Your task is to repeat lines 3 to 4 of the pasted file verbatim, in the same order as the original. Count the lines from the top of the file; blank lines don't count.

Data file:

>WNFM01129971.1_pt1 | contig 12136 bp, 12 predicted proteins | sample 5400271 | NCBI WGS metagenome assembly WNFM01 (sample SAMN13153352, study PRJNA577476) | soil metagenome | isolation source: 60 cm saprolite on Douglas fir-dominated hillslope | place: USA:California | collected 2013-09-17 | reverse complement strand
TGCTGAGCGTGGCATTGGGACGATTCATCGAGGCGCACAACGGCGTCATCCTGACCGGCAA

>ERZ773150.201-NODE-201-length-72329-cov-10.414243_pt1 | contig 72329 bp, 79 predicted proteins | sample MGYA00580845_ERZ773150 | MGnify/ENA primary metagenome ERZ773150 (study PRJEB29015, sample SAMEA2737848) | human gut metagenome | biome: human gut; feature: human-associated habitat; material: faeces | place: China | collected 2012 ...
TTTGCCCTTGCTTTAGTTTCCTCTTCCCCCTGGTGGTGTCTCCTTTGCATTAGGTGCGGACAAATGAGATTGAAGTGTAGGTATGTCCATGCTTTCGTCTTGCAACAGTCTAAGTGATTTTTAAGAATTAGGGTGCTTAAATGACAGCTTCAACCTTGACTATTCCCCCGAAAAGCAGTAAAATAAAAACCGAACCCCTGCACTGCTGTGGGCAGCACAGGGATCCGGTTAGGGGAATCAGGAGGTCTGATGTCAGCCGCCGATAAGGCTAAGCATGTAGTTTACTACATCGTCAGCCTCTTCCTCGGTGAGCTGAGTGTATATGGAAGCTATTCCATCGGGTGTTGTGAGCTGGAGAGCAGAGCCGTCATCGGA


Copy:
>ERZ773150.201-NODE-201-length-72329-cov-10.414243_pt1 | contig 72329 bp, 79 predicted proteins | sample MGYA00580845_ERZ773150 | MGnify/ENA primary metagenome ERZ773150 (study PRJEB29015, sample SAMEA2737848) | human gut metagenome | biome: human gut; feature: human-associated habitat; material: faeces | place: China | collected 2012 ...
TTTGCCCTTGCTTTAGTTTCCTCTTCCCCCTGGTGGTGTCTCCTTTGCATTAGGTGCGGACAAATGAGATTGAAGTGTAGGTATGTCCATGCTTTCGTCTTGCAACAGTCTAAGTGATTTTTAAGAATTAGGGTGCTTAAATGACAGCTTCAACCTTGACTATTCCCCCGAAAAGCAGTAAAATAAAAACCGAACCCCTGCACTGCTGTGGGCAGCACAGGGATCCGGTTAGGGGAATCAGGAGGTCTGATGTCAGCCGCCGATAAGGCTAAGCATGTAGTTTACTACATCGTCAGCCTCTTCCTCGGTGAGCTGAGTGTATATGGAAGCTATTCCATCGGGTGTTGTGAGCTGGAGAGCAGAGCCGTCATCGGA